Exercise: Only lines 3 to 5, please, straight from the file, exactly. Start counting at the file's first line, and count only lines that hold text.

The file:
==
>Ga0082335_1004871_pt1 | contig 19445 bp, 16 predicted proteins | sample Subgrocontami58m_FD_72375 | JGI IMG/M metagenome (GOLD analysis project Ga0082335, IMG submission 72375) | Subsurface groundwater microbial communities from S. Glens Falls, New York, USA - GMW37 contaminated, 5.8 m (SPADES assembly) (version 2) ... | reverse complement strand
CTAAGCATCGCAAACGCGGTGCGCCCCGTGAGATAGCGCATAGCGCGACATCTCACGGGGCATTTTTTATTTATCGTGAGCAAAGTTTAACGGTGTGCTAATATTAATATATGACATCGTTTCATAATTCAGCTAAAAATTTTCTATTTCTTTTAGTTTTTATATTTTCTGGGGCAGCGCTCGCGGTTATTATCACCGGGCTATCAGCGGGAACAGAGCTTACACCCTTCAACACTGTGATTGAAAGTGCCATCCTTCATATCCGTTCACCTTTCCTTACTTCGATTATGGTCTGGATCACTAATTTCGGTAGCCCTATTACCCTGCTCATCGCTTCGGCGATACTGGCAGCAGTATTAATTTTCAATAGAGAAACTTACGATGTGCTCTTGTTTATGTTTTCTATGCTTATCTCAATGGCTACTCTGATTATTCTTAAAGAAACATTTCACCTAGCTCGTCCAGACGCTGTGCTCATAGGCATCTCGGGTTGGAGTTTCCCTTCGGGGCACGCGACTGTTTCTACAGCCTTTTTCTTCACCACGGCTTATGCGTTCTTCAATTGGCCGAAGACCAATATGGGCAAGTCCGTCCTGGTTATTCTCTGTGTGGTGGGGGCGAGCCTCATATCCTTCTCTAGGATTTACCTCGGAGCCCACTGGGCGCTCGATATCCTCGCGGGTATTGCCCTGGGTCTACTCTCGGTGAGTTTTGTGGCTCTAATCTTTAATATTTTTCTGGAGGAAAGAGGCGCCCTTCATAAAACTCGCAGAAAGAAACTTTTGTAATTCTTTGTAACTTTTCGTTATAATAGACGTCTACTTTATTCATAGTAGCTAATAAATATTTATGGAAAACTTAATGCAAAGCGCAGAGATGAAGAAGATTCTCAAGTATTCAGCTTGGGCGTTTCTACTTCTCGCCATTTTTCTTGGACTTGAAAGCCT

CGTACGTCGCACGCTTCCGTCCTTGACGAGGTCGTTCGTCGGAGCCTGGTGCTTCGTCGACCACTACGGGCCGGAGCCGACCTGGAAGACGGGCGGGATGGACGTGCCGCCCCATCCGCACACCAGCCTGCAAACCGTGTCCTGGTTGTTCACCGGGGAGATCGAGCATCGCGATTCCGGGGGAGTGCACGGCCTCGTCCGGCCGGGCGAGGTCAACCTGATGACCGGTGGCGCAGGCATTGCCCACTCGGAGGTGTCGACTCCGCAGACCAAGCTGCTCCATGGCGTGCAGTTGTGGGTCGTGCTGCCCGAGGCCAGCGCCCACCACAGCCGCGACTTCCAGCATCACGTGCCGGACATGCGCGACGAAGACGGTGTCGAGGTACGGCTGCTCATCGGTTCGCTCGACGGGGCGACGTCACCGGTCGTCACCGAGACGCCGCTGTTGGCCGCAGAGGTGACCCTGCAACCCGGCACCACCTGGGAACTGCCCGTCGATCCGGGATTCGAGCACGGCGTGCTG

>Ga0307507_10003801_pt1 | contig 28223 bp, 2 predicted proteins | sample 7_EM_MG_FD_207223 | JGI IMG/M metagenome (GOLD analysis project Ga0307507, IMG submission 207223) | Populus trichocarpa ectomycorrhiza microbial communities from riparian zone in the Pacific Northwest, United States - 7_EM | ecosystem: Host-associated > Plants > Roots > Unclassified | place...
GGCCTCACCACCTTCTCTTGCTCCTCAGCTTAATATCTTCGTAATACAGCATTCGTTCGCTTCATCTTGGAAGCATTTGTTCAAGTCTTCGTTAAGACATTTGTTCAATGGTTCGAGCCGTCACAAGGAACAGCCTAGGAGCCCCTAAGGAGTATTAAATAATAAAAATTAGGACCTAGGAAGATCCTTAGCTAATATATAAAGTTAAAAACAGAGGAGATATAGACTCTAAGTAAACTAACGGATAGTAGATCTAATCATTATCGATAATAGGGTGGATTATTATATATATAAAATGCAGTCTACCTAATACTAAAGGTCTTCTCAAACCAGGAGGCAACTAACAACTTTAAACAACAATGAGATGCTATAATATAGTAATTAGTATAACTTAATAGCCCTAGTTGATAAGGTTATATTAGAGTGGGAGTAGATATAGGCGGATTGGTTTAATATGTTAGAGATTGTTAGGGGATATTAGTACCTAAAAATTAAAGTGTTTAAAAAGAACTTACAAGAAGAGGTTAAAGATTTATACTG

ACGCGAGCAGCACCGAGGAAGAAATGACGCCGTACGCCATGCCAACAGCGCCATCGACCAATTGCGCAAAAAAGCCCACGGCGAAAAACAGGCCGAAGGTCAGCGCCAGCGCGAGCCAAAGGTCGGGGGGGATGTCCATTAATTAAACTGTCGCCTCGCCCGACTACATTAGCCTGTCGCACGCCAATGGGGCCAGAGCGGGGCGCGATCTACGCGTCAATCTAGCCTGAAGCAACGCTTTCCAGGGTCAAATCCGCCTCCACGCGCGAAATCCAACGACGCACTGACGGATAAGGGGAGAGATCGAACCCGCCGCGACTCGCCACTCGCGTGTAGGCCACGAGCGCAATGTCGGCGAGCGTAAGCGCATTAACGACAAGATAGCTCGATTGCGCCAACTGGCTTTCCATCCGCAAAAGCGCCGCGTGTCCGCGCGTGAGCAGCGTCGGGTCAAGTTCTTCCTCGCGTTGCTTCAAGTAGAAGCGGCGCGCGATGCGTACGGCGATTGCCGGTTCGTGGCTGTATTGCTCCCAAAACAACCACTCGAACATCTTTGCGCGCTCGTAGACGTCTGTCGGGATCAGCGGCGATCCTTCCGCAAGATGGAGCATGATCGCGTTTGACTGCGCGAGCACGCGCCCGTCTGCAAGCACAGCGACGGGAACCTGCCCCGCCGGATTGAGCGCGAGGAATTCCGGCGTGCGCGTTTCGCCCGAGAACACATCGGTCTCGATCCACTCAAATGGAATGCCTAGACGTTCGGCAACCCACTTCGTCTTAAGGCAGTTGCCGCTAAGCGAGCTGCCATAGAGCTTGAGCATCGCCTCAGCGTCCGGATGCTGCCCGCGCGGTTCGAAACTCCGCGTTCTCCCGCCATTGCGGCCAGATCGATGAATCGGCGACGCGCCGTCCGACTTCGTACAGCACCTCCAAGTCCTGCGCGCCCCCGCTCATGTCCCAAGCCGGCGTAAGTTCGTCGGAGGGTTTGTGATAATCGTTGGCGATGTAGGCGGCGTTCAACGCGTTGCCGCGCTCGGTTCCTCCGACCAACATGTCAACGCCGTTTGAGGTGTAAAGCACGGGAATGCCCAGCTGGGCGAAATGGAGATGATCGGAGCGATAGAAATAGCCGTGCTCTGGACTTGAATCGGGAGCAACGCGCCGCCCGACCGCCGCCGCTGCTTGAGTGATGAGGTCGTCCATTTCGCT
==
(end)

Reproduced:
CGTACGTCGCACGCTTCCGTCCTTGACGAGGTCGTTCGTCGGAGCCTGGTGCTTCGTCGACCACTACGGGCCGGAGCCGACCTGGAAGACGGGCGGGATGGACGTGCCGCCCCATCCGCACACCAGCCTGCAAACCGTGTCCTGGTTGTTCACCGGGGAGATCGAGCATCGCGATTCCGGGGGAGTGCACGGCCTCGTCCGGCCGGGCGAGGTCAACCTGATGACCGGTGGCGCAGGCATTGCCCACTCGGAGGTGTCGACTCCGCAGACCAAGCTGCTCCATGGCGTGCAGTTGTGGGTCGTGCTGCCCGAGGCCAGCGCCCACCACAGCCGCGACTTCCAGCATCACGTGCCGGACATGCGCGACGAAGACGGTGTCGAGGTACGGCTGCTCATCGGTTCGCTCGACGGGGCGACGTCACCGGTCGTCACCGAGACGCCGCTGTTGGCCGCAGAGGTGACCCTGCAACCCGGCACCACCTGGGAACTGCCCGTCGATCCGGGATTCGAGCACGGCGTGCTG

>Ga0307507_10003801_pt1 | contig 28223 bp, 2 predicted proteins | sample 7_EM_MG_FD_207223 | JGI IMG/M metagenome (GOLD analysis project Ga0307507, IMG submission 207223) | Populus trichocarpa ectomycorrhiza microbial communities from riparian zone in the Pacific Northwest, United States - 7_EM | ecosystem: Host-associated > Plants > Roots > Unclassified | place...
GGCCTCACCACCTTCTCTTGCTCCTCAGCTTAATATCTTCGTAATACAGCATTCGTTCGCTTCATCTTGGAAGCATTTGTTCAAGTCTTCGTTAAGACATTTGTTCAATGGTTCGAGCCGTCACAAGGAACAGCCTAGGAGCCCCTAAGGAGTATTAAATAATAAAAATTAGGACCTAGGAAGATCCTTAGCTAATATATAAAGTTAAAAACAGAGGAGATATAGACTCTAAGTAAACTAACGGATAGTAGATCTAATCATTATCGATAATAGGGTGGATTATTATATATATAAAATGCAGTCTACCTAATACTAAAGGTCTTCTCAAACCAGGAGGCAACTAACAACTTTAAACAACAATGAGATGCTATAATATAGTAATTAGTATAACTTAATAGCCCTAGTTGATAAGGTTATATTAGAGTGGGAGTAGATATAGGCGGATTGGTTTAATATGTTAGAGATTGTTAGGGGATATTAGTACCTAAAAATTAAAGTGTTTAAAAAGAACTTACAAGAAGAGGTTAAAGATTTATACTG